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Herpes simplex virus type 2: epidemiology and management options in developing countries
  1. G Paz-Bailey1,
  2. M Ramaswamy3,
  3. S J Hawkes2,
  4. A M Geretti3
  1. 1Global AIDS Program for Central America National Center for HIV, STD and TB Prevention, Centers for Disease Control and Prevention, Atlanta, Georgia, USA
  2. 2Department of Infectious and Tropical Diseases, London School of Hygiene and Tropical Medicine, London, UK
  3. 3Department of Virology, Royal Free Hospital and Royal Free and University College Medical School, London, UK
  1. Correspondence to:
 Gabriela Paz-Bailey
 Global AIDS Program, NCHSTP, Centers for Disease Control and Prevention, Unit 3321, APO AA, Miami, FL 34024, USA;gpbz{at}


Genital herpes simplex virus type 2 (HSV2) is highly prevalent worldwide and an increasingly important cause of genital ulcer disease (GUD). Continued HSV2 transmission is facilitated by the large number of undiagnosed cases, the frequency of atypical disease and the occurrence of asymptomatic shedding. The lack of easy, affordable diagnostic methods and specific antiviral treatment in countries with low and middle income is of great concern, given the ability of GUD to enhance HIV transmission and acquisition. With rising HSV2 prevalence contributing to an increase in the proportion of GUD attributed to genital herpes in high-HIV prevalence settings, a safe and effective HSV vaccine is urgently needed. Meanwhile, multifaceted interventions are required to improve recognition of genital herpes, to prevent its spread and also to prevent its potential to promote HIV transmission in developing countries.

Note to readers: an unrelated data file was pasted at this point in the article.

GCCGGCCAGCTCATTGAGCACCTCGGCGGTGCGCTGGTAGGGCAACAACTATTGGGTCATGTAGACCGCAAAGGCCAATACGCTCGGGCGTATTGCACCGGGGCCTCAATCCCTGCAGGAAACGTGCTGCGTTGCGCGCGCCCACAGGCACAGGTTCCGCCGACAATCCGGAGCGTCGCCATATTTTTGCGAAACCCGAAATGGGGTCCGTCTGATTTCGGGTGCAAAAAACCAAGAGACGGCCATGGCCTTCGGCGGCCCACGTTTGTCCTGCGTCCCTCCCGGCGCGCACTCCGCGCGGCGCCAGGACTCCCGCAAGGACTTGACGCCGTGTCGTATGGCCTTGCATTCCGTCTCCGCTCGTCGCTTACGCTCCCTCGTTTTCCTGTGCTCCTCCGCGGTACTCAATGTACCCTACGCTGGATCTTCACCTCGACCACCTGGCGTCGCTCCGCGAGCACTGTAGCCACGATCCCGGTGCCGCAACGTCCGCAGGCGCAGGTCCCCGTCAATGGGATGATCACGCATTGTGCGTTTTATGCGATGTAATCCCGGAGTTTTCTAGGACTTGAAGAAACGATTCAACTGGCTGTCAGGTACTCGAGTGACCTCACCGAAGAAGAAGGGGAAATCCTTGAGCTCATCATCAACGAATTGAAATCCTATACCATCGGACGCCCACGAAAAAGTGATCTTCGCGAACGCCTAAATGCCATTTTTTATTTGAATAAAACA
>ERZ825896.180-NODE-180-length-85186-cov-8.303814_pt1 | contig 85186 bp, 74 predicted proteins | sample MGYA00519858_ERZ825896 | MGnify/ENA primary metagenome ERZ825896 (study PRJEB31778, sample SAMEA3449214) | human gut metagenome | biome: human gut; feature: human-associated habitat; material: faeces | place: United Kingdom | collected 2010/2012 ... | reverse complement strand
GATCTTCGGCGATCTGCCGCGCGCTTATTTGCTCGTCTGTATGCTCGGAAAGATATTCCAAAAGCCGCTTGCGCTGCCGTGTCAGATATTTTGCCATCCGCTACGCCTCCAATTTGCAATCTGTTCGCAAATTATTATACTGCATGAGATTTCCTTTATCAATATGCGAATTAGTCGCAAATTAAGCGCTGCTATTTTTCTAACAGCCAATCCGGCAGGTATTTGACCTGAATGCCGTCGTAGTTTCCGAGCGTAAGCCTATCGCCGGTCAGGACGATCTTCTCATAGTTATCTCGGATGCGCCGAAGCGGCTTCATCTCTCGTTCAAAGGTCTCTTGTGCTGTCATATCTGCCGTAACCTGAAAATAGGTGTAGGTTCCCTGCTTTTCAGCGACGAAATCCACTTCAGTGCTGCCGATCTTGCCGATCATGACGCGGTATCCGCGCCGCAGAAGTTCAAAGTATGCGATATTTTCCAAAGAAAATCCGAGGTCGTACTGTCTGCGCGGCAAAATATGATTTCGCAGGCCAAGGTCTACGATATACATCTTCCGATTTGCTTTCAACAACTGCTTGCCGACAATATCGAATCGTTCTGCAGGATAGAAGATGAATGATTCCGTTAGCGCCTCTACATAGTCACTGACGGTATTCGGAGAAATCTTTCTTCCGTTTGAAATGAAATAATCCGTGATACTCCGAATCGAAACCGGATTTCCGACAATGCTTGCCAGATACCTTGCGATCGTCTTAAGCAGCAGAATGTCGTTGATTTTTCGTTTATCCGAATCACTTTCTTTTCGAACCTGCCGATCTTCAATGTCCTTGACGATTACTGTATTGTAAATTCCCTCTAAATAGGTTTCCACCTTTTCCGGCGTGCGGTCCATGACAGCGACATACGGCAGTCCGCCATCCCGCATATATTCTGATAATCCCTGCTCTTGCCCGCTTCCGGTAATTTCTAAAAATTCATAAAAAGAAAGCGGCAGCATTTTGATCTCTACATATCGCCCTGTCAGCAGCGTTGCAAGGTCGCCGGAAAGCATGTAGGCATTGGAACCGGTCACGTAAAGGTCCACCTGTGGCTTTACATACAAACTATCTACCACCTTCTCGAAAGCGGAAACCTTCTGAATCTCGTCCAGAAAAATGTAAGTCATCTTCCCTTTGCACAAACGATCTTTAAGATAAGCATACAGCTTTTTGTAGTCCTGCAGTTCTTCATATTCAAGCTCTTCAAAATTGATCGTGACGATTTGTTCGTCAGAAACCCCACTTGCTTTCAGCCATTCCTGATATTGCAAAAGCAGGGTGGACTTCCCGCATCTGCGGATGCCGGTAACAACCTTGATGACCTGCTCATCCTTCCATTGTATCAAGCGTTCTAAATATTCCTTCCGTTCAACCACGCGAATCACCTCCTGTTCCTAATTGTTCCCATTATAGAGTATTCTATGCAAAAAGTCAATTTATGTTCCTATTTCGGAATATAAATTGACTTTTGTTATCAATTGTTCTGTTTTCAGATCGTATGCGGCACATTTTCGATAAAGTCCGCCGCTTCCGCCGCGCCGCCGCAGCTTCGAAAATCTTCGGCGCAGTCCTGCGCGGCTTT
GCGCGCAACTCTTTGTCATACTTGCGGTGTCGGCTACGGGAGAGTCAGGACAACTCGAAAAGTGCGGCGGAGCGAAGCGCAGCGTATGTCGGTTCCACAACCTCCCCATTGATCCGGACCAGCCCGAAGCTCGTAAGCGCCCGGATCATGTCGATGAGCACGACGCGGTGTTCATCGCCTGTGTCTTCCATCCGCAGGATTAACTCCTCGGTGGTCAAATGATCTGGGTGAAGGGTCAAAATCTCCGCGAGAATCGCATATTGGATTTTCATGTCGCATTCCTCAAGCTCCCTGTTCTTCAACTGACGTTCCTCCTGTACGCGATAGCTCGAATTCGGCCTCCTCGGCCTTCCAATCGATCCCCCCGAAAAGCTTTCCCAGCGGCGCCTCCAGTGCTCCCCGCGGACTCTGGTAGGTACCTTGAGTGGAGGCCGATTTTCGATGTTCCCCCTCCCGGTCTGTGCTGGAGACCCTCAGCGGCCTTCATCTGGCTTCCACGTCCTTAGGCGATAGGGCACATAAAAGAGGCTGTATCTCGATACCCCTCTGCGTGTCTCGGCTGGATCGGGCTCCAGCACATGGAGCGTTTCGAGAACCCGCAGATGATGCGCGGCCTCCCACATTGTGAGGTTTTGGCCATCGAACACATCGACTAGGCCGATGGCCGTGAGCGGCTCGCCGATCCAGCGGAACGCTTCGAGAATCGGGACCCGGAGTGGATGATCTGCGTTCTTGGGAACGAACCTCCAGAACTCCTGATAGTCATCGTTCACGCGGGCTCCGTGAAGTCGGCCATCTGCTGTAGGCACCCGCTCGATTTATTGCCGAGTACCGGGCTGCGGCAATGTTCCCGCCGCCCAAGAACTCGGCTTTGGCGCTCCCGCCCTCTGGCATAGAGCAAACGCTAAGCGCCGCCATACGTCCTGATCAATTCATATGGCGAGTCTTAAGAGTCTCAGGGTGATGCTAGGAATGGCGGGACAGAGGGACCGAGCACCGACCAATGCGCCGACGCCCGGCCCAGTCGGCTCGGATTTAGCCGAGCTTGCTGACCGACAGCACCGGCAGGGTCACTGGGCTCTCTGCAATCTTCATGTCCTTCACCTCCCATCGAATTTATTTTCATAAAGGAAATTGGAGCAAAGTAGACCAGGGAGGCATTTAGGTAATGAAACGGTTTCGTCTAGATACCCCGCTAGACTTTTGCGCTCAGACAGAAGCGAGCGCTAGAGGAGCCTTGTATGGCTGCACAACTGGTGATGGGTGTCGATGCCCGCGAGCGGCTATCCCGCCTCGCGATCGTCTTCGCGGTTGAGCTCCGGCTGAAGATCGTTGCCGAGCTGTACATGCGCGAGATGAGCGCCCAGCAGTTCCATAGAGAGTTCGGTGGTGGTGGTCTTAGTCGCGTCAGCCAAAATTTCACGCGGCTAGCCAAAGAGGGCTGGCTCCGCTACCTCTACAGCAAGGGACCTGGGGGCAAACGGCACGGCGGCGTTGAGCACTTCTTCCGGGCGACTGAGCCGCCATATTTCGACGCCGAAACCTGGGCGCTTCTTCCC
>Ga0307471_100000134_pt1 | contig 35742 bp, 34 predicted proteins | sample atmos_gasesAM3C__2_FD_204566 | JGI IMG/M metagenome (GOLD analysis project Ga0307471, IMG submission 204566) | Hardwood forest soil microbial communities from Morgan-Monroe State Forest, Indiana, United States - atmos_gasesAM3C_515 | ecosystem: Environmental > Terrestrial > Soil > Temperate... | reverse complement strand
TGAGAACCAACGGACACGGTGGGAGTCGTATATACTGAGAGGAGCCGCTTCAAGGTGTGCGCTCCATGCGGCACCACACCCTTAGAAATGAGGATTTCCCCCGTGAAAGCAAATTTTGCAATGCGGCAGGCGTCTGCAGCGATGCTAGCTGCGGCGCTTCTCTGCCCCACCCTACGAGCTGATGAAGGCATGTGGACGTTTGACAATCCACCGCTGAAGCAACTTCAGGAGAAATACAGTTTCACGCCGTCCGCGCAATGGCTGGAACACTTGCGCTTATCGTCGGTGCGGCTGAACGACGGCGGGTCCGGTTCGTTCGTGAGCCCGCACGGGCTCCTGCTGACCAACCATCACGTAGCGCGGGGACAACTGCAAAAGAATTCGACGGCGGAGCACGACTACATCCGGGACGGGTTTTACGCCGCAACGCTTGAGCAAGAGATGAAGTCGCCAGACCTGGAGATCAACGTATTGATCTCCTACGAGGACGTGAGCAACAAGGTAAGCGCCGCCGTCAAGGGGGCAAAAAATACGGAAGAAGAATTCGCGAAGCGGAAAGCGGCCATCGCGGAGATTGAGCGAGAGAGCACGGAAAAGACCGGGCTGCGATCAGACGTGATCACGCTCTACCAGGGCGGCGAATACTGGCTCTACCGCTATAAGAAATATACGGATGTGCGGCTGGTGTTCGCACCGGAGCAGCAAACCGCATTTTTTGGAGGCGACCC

• GUD, genital ulcer disease
  • HSV, herpes simplex virus
  • PCR, polymerase chain reaction
  • STI, sexually transmitted infection
  • WHO, World Health Organization

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  • Published Online First 9 November 2006

  • Competing interests: None declared.

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